This does raise an interesting question unrelated to the history of the Bodleian’s First Folio, but crucial to the understanding of the reading of the Folio in the Bodleian, and I have not encountered any discussion of this aspect of the history of that text in Oxford. For when the Bodleian sold its First Folio, it did so because it had acquired a subsequent edition – and this edition will have shouldered all the attentions formerly lavished upon its parent. Therefore, one interesting possibility for future research on the Bodleian’s Shakespeare collection would be to examine second, third, and fourth folios of known early provenance, and to ask them the questions about readership and use we usually reserve for the more famous, but long absent, First Folio. We might start with the Folios in the “Arch” series and ascertain which of them have secure early provenances. The Bodleian copy of the Second Folio (1632) is at Arch. G c.9; the copy of the Third Folio (1664) is at Arch. G c.11; and the Fourth Folio (1685) is at Arch. G c.13.

And we should not forget that there are at least a dozen copies of the second, third, and fourth folios in college libraries too. Perhaps some kind of “show-and-tell” folio party should be organized?

3.

Something of the popularity of Elizabethan and Jacobean plays as printed texts, in both early and more recent editions, in Restoration Oxford, can be gleaned from an extraordinary list amongst the papers of Anthony Wood. Here one will find details on many Shakespeare texts for sale, including a folio, I think the fourth if I remember correctly – Wood itemizes its contents too. This is Wood’s 1684 extensive list of plays for sale in Oxford from the shop of Nicholas Coxe, Manciple of St Edmund Hall. (Coxe or Cox, incidentally, also sold manuscripts of plays, and had published on the Oxford press in 1680 a pioneering catalogue of all plays published to that date.) This wonderful document, now part of MS Wood E 4, and listing hundreds of plays, is excellent evidence of literary taste in Oxford in the 1680s in playtexts. It is fascinating to note the presence in this list not only of very early as well as very recent editions of Shakespeare quartos, but also the problems of attribution facing the reader of playtexts, who by the 1680s was confronted with many texts attributed to Shakespeare that are clearly not by him.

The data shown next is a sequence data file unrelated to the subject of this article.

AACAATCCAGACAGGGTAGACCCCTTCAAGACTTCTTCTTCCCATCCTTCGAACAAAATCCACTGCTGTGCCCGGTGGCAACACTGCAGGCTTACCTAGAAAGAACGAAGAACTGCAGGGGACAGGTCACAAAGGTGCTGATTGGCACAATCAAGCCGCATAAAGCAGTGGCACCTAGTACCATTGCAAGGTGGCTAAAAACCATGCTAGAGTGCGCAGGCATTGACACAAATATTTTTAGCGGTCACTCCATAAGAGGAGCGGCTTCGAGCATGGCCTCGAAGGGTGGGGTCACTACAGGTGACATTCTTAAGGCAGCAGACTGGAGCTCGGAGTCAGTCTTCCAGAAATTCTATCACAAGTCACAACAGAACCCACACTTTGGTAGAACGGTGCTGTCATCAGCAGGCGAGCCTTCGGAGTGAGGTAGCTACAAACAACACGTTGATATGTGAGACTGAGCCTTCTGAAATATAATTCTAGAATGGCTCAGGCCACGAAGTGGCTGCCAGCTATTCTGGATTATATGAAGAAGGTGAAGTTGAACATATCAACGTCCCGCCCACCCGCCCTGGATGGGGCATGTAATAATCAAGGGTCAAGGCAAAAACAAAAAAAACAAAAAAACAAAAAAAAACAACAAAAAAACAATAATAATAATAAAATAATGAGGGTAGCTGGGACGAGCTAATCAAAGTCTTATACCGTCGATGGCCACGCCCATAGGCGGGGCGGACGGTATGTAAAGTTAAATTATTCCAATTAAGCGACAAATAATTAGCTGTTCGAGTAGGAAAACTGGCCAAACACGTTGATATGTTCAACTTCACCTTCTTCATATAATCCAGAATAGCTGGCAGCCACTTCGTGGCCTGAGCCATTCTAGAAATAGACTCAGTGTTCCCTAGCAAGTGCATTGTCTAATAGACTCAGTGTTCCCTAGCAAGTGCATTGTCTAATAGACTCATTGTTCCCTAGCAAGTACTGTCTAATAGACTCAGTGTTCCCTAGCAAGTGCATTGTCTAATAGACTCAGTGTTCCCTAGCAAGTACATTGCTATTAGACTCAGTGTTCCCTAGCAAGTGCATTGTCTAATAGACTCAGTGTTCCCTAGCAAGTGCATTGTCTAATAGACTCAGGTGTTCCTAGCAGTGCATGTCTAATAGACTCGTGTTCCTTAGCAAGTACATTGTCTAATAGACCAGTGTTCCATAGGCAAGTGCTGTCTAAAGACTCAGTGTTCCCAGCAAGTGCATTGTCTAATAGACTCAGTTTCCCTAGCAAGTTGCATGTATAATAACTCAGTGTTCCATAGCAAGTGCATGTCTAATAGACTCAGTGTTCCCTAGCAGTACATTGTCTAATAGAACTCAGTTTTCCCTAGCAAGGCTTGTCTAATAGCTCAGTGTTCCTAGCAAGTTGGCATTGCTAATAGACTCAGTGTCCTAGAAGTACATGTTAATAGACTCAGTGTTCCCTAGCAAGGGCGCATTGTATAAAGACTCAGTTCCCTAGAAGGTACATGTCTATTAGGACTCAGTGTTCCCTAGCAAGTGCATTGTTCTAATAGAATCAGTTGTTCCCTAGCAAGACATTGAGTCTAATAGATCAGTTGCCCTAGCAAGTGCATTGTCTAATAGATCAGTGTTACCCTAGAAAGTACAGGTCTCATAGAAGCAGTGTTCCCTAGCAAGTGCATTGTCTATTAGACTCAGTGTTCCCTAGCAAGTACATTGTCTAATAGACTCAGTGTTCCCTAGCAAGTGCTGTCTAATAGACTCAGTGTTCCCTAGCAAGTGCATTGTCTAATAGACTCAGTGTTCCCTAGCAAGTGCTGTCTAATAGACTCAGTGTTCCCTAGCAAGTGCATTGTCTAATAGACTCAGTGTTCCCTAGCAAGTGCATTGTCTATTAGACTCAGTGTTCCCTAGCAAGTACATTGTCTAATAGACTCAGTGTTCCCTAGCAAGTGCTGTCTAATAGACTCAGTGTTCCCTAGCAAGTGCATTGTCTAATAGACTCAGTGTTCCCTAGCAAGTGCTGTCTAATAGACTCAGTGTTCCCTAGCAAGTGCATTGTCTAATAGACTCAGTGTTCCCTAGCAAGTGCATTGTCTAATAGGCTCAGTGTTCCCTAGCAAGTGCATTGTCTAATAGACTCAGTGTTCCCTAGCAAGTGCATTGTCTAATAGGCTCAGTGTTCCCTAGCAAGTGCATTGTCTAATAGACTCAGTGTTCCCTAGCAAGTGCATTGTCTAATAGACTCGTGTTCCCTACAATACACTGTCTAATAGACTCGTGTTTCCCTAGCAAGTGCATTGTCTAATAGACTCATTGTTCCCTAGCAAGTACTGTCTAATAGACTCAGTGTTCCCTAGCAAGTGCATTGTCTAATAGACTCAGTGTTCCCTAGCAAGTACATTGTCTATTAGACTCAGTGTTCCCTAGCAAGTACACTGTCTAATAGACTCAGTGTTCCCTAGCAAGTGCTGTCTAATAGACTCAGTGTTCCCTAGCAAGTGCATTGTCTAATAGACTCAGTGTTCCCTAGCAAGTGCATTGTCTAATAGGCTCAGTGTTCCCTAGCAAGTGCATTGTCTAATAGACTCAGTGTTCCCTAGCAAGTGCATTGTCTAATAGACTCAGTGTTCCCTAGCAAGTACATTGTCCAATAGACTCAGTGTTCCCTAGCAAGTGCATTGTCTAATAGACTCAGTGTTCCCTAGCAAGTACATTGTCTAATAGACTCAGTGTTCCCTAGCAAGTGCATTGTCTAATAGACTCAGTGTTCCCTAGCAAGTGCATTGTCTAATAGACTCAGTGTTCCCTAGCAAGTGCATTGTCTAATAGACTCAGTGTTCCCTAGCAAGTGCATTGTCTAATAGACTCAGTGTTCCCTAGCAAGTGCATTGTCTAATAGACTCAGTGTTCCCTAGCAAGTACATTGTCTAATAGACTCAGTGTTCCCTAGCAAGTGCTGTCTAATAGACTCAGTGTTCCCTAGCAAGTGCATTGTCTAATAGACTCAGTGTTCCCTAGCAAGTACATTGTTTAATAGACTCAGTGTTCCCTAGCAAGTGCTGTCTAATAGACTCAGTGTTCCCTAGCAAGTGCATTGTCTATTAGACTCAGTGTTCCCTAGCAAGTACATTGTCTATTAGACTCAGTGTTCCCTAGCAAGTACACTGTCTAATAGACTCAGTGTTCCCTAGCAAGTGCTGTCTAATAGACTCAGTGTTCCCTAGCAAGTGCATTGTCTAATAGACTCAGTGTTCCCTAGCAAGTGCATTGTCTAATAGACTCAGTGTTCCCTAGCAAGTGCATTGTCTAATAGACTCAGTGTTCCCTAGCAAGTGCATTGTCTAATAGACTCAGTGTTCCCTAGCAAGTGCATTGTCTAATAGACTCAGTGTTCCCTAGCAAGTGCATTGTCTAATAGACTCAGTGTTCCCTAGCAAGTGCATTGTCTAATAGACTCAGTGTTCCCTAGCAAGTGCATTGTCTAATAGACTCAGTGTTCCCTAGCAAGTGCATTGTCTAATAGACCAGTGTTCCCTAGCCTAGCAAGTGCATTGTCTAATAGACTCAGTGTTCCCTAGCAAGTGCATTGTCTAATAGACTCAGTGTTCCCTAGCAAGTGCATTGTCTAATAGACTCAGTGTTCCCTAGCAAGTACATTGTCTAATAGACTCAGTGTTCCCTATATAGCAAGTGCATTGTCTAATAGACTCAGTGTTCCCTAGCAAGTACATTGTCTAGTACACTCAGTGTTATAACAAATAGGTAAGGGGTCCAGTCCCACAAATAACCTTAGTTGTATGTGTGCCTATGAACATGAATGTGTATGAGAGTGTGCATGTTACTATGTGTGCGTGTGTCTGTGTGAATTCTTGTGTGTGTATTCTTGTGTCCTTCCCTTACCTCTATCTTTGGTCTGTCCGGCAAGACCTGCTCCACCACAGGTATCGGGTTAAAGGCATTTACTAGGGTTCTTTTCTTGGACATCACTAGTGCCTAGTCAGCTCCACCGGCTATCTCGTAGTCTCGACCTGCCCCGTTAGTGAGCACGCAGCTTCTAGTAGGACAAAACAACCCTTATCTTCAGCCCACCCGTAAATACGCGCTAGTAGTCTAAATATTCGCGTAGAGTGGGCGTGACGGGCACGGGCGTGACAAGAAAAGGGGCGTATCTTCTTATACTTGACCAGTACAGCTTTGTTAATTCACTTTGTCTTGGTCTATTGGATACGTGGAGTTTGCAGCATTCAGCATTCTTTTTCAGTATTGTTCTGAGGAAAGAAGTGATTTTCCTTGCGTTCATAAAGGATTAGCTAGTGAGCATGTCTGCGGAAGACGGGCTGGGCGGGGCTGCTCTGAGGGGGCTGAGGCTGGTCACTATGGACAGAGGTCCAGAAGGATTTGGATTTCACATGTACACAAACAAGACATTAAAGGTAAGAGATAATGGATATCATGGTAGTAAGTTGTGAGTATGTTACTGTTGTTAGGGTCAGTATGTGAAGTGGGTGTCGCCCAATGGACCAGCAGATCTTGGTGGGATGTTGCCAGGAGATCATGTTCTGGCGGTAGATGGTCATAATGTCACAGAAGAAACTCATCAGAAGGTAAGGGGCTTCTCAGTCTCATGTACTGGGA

William Poole
Fellow in English and Fellow Librarian
New College, University of Oxford

Conservation Diary — Day 4

Nicole Gilroy writes…

Today we finished straightening turned-over areas of text in the Histories, and will start on the Tragedies tomorrow. As we work through the volume we have been noting the areas that need splint repairs, and once we have been through the entire volume tomorrow we will review the repairs needed and make sure there is time to complete them all. We have also noted several features of interest that will not be clearly recorded by the digitization, such as tears that appear to have occurred during the papermaking process and which we will photograph if time allows.

Nicole and Arthur examine a tear

Nicole Gilroy and Arthur Green examine a tear, which turns out to be a flaw that occurred during the making of the paper rather than damage that has happened during handling of the book. This kind of information will be hard to examine on the flat, digitized images, and so we are recording it as much as possible during our treatment.

We had more visitors today, and the fascinating conversations continue – we discussed the separation of the plays into Comedies, Tragedies and Histories and when this distinction would have come about, and also discussed the other copies of the First Folio, particularly those in Oxford (at Queen’s and Wadham Colleges) and what level of use, repair and rebinding they display.

Conservation Diary — Day 3

Nicole Gilroy writes…

Today we examined the joint support patch, now that it is completely dry, and we are happy that it is doing its job. This means that we can open the volume more confidently and start to go through and reveal obscured text by unfolding areas of damaged paper, and also to make a note of leaves that will require splint repair.

Nicole Gilroy showing the volume to visitors

Nicole Gilroy showing the volume to visitors

It is a real treat to be able to go through this book leaf by leaf, and we are spotting all sorts of interesting features such as the bright red colour of the original edge sprinkling that has crept in between some of the leaves, and the variation in style of Turbutt’s old paper repairs – sometimes big rough patches and sometimes smaller more delicate repairs.

Andrew Honey explaining the paper treatment of the final three detached leaves

Andrew Honey explaining the paper treatment of the final three detached leaves

We had a group of visitors to see our work today, and we explained what we had done so far. We have another group of visitors tomorrow, and we are enjoying meeting the variety of people with an interest in this book and the project, from within the University but also from the Globe, the Shakespeare Institute and elsewhere.